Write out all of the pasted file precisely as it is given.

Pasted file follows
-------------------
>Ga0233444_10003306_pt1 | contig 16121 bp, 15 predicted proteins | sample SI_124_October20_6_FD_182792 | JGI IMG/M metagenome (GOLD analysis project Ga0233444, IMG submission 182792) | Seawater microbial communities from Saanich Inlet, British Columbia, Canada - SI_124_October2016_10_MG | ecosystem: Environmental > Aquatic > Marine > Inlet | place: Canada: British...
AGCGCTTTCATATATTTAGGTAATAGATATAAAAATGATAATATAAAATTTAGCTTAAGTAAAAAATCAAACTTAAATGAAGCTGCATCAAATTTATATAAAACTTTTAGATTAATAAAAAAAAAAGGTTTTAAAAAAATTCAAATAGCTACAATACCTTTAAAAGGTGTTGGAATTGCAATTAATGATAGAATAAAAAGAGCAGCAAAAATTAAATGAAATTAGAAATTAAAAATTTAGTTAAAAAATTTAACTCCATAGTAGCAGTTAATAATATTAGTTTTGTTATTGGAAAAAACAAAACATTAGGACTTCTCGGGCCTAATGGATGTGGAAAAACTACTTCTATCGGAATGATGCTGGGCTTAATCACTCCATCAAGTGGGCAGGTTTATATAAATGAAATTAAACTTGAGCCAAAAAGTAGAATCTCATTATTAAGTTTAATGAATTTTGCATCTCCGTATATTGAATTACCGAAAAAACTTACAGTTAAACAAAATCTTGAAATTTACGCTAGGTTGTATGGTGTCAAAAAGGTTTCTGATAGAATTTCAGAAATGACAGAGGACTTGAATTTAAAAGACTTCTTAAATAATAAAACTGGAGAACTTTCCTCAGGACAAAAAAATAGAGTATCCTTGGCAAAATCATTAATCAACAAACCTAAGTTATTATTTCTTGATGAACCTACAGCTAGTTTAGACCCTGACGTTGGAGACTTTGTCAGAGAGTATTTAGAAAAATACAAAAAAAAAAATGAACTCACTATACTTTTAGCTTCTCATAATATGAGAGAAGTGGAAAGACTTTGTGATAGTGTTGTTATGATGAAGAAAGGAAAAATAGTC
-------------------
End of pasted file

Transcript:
>Ga0233444_10003306_pt1 | contig 16121 bp, 15 predicted proteins | sample SI_124_October20_6_FD_182792 | JGI IMG/M metagenome (GOLD analysis project Ga0233444, IMG submission 182792) | Seawater microbial communities from Saanich Inlet, British Columbia, Canada - SI_124_October2016_10_MG | ecosystem: Environmental > Aquatic > Marine > Inlet | place: Canada: British...
AGCGCTTTCATATATTTAGGTAATAGATATAAAAATGATAATATAAAATTTAGCTTAAGTAAAAAATCAAACTTAAATGAAGCTGCATCAAATTTATATAAAACTTTTAGATTAATAAAAAAAAAAGGTTTTAAAAAAATTCAAATAGCTACAATACCTTTAAAAGGTGTTGGAATTGCAATTAATGATAGAATAAAAAGAGCAGCAAAAATTAAATGAAATTAGAAATTAAAAATTTAGTTAAAAAATTTAACTCCATAGTAGCAGTTAATAATATTAGTTTTGTTATTGGAAAAAACAAAACATTAGGACTTCTCGGGCCTAATGGATGTGGAAAAACTACTTCTATCGGAATGATGCTGGGCTTAATCACTCCATCAAGTGGGCAGGTTTATATAAATGAAATTAAACTTGAGCCAAAAAGTAGAATCTCATTATTAAGTTTAATGAATTTTGCATCTCCGTATATTGAATTACCGAAAAAACTTACAGTTAAACAAAATCTTGAAATTTACGCTAGGTTGTATGGTGTCAAAAAGGTTTCTGATAGAATTTCAGAAATGACAGAGGACTTGAATTTAAAAGACTTCTTAAATAATAAAACTGGAGAACTTTCCTCAGGACAAAAAAATAGAGTATCCTTGGCAAAATCATTAATCAACAAACCTAAGTTATTATTTCTTGATGAACCTACAGCTAGTTTAGACCCTGACGTTGGAGACTTTGTCAGAGAGTATTTAGAAAAATACAAAAAAAAAAATGAACTCACTATACTTTTAGCTTCTCATAATATGAGAGAAGTGGAAAGACTTTGTGATAGTGTTGTTATGATGAAGAAAGGAAAAATAGTC